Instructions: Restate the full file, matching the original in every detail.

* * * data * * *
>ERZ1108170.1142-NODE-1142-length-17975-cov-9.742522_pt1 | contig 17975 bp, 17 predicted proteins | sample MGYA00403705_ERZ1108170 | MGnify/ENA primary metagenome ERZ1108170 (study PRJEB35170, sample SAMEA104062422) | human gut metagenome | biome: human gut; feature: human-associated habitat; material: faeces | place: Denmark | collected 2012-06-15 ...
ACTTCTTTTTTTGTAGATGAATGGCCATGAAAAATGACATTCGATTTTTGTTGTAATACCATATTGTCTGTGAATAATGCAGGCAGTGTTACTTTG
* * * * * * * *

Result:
>ERZ1108170.1142-NODE-1142-length-17975-cov-9.742522_pt1 | contig 17975 bp, 17 predicted proteins | sample MGYA00403705_ERZ1108170 | MGnify/ENA primary metagenome ERZ1108170 (study PRJEB35170, sample SAMEA104062422) | human gut metagenome | biome: human gut; feature: human-associated habitat; material: faeces | place: Denmark | collected 2012-06-15 ...
ACTTCTTTTTTTGTAGATGAATGGCCATGAAAAATGACATTCGATTTTTGTTGTAATACCATATTGTCTGTGAATAATGCAGGCAGTGTTACTTTG